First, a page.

Alexander III and Nicholas II
English Russian
English Russian

Pieces of the Russian history in the Swiss auction house

The Russian sales in December 2010 and 2011 at Hotel Des Ventes were exceptionally successful featuring very rare and important Russian history pieces. The collections consisted of the unrevealed documentary of the Romanov family: letters, photos, postcards, and even watercolours made by the imperial family members. The auctions broke several records, making Hotel des Ventes one of the most famous auction houses in the world.

Alexander III family
Alexander III family

MYSTERIOUS OWNER OF THE COLLECTION

All objects of the collection (the first part revealed in 2010 and then in 2011) once belonged to Ferdinand Thormeyer, whose personality is not yet quite explored by historians. Ferdinand Thormeyer was born 1 Ferbuary 1858 in Carouge in the suburbs of Geneva. In the 19th century it was common to seek fortune abroad, and Ferdinand Thormeyer was not an exception. At the age of 18 he went to the Russian Empire, and after some years of studies was granted the right to work as a tutor at military schools and cadet corpse. In after years he was awarded a number of honorary orders, and among his greatest achievements was his nomination to the post of a tutor to the children of the Emperor of Russia Alexander III, who was the last but one emperor of the ruling Romanov dynasty.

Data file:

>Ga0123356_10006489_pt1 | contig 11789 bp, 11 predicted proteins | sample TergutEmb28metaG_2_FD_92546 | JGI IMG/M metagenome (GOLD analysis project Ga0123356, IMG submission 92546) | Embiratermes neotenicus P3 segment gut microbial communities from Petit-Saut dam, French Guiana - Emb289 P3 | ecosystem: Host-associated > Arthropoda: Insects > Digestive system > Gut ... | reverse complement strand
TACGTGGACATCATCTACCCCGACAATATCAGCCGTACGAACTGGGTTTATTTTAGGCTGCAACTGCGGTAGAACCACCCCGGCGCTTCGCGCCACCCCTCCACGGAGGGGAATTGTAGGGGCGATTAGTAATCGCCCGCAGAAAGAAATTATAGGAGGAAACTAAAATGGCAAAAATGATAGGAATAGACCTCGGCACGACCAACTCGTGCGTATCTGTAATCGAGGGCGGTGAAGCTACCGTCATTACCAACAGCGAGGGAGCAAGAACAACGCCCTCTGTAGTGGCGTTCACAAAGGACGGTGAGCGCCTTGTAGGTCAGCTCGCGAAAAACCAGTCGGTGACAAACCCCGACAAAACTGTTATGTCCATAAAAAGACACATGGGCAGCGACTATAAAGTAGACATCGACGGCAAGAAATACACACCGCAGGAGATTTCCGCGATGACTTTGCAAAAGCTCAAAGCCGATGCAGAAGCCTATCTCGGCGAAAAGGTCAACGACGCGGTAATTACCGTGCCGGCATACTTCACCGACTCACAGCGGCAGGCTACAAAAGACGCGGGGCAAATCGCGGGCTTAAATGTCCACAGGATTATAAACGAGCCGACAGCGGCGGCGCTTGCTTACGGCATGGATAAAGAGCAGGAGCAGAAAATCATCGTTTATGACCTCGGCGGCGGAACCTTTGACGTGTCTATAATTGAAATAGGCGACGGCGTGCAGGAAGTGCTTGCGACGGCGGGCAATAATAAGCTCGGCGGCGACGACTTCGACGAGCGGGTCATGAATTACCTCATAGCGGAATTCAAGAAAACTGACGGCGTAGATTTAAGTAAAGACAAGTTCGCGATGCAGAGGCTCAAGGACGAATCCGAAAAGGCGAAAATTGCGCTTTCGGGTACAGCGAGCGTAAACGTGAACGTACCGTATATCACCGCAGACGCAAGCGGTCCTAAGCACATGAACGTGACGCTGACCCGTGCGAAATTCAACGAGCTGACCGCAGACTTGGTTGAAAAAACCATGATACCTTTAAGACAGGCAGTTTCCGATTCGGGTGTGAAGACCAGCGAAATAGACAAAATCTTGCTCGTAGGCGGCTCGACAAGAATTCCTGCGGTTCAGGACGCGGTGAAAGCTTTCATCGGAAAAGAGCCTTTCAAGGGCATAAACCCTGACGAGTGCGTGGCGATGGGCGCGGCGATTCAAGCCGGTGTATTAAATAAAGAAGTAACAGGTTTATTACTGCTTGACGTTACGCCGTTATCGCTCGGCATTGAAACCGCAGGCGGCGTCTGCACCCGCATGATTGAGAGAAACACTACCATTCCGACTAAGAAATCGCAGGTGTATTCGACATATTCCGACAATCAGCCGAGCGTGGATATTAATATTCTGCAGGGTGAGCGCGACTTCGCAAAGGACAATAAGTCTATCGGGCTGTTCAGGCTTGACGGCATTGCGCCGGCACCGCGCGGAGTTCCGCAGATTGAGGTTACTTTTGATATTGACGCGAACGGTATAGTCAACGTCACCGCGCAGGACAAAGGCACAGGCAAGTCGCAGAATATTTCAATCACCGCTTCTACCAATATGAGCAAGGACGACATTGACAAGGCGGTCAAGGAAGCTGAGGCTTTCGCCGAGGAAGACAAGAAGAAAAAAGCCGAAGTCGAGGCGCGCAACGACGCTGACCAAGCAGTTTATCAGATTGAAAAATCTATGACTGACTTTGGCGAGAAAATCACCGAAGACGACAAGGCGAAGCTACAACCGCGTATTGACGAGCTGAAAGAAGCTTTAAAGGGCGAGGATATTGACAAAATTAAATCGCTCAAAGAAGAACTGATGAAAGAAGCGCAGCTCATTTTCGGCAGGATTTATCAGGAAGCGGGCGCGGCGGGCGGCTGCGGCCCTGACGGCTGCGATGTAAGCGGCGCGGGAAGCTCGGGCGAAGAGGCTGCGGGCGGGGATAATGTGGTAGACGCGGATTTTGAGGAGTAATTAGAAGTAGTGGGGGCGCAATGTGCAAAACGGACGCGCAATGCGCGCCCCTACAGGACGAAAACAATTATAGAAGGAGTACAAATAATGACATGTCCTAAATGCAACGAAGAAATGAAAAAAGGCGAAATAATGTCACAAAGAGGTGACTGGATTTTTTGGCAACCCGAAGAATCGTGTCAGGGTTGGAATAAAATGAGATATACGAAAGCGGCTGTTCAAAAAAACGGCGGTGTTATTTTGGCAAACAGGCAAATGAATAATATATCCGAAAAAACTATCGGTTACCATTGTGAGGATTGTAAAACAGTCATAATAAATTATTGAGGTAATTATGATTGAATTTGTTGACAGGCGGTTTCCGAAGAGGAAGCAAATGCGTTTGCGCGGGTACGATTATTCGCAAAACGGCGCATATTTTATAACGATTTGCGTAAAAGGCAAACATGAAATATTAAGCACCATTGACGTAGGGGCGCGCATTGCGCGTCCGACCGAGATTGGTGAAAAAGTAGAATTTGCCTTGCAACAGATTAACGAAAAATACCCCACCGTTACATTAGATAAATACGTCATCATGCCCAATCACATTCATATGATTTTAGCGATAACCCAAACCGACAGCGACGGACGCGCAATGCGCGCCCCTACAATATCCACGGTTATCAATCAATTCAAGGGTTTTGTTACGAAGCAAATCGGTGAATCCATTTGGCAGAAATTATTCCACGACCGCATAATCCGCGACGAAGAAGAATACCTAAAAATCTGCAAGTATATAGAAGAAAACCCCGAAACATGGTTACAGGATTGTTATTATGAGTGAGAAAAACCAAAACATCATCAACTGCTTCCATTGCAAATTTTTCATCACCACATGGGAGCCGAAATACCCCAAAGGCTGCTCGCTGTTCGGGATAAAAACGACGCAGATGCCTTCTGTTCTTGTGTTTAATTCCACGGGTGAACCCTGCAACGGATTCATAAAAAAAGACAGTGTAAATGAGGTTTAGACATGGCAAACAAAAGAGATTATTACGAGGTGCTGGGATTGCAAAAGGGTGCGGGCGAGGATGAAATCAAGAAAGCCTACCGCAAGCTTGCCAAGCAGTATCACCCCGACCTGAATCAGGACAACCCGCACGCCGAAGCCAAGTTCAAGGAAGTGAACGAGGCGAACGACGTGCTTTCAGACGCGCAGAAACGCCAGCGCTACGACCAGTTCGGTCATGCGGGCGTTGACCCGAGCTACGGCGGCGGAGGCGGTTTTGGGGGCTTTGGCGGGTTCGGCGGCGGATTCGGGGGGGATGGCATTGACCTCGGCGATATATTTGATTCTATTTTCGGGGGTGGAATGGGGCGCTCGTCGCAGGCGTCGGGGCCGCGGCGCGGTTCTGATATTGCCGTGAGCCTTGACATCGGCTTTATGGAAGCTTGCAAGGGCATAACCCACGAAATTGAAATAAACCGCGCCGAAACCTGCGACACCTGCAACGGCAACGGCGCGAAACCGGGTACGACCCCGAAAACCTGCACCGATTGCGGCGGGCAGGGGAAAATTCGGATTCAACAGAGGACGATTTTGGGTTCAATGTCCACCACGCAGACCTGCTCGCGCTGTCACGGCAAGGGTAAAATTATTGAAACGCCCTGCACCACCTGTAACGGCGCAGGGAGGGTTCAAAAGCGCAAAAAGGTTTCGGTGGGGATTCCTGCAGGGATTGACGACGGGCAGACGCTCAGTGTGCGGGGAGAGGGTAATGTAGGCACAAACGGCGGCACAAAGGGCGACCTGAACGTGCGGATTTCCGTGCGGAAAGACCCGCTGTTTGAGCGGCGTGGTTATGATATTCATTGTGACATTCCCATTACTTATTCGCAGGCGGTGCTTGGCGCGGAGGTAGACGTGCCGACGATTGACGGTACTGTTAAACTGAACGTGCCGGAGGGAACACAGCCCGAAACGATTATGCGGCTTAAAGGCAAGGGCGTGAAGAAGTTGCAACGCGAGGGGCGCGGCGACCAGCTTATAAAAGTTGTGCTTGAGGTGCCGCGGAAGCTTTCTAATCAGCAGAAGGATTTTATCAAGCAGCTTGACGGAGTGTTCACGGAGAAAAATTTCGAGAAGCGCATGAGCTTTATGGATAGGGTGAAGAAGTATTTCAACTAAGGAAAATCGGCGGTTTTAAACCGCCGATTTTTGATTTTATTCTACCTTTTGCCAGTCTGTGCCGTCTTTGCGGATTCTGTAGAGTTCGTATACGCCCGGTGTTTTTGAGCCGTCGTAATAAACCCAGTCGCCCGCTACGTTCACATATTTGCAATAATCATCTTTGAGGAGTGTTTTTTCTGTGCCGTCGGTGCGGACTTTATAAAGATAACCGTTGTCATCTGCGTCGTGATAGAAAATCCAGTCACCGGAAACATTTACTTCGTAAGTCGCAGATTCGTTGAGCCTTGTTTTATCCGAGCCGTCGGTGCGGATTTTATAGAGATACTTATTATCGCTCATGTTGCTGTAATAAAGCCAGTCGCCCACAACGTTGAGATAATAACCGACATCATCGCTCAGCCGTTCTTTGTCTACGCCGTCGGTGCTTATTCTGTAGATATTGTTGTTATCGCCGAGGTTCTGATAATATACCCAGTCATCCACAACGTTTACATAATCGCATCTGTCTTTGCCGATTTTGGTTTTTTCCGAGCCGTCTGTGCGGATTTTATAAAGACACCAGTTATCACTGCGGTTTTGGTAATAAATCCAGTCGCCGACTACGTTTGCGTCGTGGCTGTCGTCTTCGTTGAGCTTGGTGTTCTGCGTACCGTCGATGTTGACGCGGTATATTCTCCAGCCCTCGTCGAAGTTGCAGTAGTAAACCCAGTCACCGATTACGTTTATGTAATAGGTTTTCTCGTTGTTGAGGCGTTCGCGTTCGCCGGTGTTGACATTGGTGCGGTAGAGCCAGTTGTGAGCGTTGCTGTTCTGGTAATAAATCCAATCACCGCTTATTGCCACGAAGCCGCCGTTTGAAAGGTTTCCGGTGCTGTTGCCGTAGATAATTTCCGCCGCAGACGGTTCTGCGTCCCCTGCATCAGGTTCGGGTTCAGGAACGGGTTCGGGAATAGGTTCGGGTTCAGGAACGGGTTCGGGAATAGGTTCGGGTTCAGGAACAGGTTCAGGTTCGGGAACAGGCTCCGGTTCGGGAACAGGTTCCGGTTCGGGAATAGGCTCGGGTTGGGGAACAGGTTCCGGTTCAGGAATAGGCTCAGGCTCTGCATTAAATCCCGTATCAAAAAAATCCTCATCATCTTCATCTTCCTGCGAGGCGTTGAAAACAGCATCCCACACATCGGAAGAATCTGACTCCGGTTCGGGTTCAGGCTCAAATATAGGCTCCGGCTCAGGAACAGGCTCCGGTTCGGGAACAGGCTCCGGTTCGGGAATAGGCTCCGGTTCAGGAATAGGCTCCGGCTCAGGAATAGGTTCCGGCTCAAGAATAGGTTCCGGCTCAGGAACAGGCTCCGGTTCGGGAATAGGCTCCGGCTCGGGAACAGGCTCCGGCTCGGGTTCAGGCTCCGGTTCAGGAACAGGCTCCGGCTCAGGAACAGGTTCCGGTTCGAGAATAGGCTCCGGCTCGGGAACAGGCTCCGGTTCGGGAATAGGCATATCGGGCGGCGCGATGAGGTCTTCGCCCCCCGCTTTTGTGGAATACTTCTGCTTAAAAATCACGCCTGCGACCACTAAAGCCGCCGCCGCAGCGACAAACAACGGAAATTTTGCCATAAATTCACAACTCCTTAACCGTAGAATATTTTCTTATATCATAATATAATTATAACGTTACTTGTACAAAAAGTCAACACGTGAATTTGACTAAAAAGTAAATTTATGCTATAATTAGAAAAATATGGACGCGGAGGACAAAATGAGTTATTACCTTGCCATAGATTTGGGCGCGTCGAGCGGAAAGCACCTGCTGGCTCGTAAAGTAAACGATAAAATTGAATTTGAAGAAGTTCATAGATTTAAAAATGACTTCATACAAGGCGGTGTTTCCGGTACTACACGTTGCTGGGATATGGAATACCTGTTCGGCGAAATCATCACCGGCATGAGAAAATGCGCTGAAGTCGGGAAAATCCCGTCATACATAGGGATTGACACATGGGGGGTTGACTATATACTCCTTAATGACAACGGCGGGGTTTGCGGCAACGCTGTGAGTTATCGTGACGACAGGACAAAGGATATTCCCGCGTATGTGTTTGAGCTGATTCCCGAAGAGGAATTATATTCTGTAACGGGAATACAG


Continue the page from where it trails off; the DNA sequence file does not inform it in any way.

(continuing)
Thormeyer was a modest and reserved person, and not without that reason was he warmly admired by the imperial family. He taught George Romanov and Nicholas Romanov French language and literature, and later became a mentor to Mikhael Romanov, Olga Romanova and Xenia Romanova. The relationship between the tsar’s children and Thormeyer may be called trustworthy, which is documented in their long-lasting correspondence started in 1887, and ended only after his death.

Alexander III
Alexander III

In the letters revealed young Michael, Olga and Xenia discussed with Thormeyer mainly their everyday activity, such as games with cousins, hunting and cycling. As they grew older they changed to thoughts on Revolution, hard life far from Russia, financial problems and difficulties in bringing up their children. It was until his death in 1918 that Grand Duke Michael called Thormeyer “my angel Sesha”, und often ended his letters with the message “Michael, who adores you”. Olga continued to write letters to Thormeyer even after 1944, by when he had died.